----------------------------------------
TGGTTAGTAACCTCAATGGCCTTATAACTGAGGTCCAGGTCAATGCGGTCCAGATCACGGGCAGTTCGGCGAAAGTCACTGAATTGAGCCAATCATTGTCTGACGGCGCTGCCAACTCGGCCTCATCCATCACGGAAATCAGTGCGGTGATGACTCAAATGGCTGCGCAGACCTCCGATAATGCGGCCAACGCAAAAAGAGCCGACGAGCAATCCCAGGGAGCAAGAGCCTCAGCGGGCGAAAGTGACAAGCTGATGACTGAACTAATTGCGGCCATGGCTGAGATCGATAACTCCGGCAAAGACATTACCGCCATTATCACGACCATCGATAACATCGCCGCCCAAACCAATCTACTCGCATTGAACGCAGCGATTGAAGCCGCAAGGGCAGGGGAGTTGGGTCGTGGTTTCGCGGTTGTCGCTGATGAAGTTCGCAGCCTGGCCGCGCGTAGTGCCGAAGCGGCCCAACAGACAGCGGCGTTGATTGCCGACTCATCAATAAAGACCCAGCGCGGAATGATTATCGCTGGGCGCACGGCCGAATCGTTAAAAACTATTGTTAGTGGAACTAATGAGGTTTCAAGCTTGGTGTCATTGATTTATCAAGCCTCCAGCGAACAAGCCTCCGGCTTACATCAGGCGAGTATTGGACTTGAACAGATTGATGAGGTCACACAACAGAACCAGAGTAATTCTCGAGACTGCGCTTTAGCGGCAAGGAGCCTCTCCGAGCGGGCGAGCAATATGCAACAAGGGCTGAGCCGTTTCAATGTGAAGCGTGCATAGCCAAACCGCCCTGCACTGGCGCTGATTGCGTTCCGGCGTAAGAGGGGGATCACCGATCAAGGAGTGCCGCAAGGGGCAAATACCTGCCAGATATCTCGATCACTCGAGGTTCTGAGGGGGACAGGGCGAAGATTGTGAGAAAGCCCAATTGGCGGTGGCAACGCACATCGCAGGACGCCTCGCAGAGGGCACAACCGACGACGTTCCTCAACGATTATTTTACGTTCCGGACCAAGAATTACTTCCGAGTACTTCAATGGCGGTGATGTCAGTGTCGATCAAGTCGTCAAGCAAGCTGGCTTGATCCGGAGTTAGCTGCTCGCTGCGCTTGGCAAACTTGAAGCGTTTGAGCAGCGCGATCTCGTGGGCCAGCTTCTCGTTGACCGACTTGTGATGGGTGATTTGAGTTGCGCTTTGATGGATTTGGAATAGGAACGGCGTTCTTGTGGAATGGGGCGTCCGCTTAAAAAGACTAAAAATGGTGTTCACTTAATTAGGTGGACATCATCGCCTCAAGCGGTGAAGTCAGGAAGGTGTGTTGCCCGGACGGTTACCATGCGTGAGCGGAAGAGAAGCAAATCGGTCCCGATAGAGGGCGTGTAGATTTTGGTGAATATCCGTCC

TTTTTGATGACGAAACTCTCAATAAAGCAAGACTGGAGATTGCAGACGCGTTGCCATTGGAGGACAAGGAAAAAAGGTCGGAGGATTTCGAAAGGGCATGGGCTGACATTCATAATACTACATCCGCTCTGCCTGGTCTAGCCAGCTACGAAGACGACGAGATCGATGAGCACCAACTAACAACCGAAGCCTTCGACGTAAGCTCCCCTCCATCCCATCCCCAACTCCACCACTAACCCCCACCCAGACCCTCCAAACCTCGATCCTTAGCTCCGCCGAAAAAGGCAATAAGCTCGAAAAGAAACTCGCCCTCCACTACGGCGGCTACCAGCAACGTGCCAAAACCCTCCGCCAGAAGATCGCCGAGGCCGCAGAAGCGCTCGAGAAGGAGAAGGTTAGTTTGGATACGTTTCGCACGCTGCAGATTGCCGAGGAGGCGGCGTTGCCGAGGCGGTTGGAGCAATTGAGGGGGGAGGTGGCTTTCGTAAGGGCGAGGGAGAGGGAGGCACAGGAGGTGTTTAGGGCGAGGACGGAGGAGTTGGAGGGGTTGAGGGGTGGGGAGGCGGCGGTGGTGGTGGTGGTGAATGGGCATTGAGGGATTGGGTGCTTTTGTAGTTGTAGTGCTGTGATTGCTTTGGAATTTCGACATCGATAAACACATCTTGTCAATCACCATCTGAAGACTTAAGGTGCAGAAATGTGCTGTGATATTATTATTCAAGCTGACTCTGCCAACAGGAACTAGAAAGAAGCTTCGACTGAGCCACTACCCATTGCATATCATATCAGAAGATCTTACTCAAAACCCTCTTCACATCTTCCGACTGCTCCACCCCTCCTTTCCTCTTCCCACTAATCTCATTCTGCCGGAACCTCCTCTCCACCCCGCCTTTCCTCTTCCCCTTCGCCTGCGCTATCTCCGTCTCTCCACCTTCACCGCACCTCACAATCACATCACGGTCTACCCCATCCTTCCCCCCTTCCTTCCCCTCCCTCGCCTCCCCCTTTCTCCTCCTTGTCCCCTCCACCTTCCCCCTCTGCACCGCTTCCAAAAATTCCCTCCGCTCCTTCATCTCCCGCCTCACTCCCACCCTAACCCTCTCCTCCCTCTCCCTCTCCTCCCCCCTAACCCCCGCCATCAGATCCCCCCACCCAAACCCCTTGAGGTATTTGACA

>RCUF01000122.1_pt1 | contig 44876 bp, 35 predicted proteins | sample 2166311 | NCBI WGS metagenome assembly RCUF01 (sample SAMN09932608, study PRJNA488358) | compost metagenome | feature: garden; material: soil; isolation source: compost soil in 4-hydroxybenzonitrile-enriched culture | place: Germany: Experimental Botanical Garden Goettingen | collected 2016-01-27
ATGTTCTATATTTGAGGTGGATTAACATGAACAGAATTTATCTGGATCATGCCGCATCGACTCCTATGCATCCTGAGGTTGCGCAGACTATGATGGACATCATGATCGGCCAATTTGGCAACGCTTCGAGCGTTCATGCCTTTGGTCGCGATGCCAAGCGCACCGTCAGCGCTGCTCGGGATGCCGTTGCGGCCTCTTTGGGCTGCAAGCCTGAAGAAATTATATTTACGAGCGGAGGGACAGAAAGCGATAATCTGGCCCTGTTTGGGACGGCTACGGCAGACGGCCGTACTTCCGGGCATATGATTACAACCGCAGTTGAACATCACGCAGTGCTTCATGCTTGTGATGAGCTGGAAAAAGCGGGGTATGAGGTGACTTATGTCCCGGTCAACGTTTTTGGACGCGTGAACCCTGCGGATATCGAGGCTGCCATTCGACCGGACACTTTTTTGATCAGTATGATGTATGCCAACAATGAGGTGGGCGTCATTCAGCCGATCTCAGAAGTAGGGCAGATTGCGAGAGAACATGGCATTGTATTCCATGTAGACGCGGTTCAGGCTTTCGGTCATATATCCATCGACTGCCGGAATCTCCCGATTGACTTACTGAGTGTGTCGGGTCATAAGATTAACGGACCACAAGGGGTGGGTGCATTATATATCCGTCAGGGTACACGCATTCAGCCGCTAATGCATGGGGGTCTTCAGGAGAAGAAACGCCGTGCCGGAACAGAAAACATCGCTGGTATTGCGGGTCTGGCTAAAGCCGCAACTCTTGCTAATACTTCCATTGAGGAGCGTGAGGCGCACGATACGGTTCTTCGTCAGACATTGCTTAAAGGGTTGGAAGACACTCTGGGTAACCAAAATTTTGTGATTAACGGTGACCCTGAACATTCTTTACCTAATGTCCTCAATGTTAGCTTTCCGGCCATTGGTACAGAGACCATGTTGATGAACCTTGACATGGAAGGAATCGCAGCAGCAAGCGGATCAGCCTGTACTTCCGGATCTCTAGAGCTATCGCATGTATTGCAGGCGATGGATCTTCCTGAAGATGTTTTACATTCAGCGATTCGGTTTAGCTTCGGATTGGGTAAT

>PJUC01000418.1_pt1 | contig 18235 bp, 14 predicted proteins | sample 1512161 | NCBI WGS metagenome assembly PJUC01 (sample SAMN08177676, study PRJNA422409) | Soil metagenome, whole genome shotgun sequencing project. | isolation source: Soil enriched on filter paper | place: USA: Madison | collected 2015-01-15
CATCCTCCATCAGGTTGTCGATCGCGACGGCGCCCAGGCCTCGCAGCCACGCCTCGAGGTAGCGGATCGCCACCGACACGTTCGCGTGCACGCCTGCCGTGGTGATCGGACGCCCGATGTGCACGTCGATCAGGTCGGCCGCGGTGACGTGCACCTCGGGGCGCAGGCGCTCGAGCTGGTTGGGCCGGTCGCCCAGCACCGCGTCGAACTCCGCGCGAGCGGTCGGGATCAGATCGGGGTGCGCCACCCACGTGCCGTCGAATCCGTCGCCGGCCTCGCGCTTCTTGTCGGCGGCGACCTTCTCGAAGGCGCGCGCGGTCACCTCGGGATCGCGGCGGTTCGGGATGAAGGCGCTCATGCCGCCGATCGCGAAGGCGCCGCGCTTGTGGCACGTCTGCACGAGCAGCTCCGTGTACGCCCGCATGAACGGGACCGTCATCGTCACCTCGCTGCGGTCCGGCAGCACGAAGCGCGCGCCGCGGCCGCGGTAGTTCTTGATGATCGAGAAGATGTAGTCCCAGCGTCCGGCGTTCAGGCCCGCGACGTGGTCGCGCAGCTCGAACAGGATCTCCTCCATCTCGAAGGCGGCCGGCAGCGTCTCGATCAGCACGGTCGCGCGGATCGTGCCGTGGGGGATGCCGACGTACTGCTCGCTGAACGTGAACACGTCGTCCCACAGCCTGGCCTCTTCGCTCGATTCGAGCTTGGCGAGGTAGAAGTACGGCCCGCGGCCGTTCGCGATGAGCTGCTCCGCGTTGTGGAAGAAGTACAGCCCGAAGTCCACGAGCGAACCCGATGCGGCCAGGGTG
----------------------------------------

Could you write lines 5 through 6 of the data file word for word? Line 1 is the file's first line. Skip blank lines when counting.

>PJUC01000418.1_pt1 | contig 18235 bp, 14 predicted proteins | sample 1512161 | NCBI WGS metagenome assembly PJUC01 (sample SAMN08177676, study PRJNA422409) | Soil metagenome, whole genome shotgun sequencing project. | isolation source: Soil enriched on filter paper | place: USA: Madison | collected 2015-01-15
CATCCTCCATCAGGTTGTCGATCGCGACGGCGCCCAGGCCTCGCAGCCACGCCTCGAGGTAGCGGATCGCCACCGACACGTTCGCGTGCACGCCTGCCGTGGTGATCGGACGCCCGATGTGCACGTCGATCAGGTCGGCCGCGGTGACGTGCACCTCGGGGCGCAGGCGCTCGAGCTGGTTGGGCCGGTCGCCCAGCACCGCGTCGAACTCCGCGCGAGCGGTCGGGATCAGATCGGGGTGCGCCACCCACGTGCCGTCGAATCCGTCGCCGGCCTCGCGCTTCTTGTCGGCGGCGACCTTCTCGAAGGCGCGCGCGGTCACCTCGGGATCGCGGCGGTTCGGGATGAAGGCGCTCATGCCGCCGATCGCGAAGGCGCCGCGCTTGTGGCACGTCTGCACGAGCAGCTCCGTGTACGCCCGCATGAACGGGACCGTCATCGTCACCTCGCTGCGGTCCGGCAGCACGAAGCGCGCGCCGCGGCCGCGGTAGTTCTTGATGATCGAGAAGATGTAGTCCCAGCGTCCGGCGTTCAGGCCCGCGACGTGGTCGCGCAGCTCGAACAGGATCTCCTCCATCTCGAAGGCGGCCGGCAGCGTCTCGATCAGCACGGTCGCGCGGATCGTGCCGTGGGGGATGCCGACGTACTGCTCGCTGAACGTGAACACGTCGTCCCACAGCCTGGCCTCTTCGCTCGATTCGAGCTTGGCGAGGTAGAAGTACGGCCCGCGGCCGTTCGCGATGAGCTGCTCCGCGTTGTGGAAGAAGTACAGCCCGAAGTCCACGAGCGAACCCGATGCGGCCAGGGTG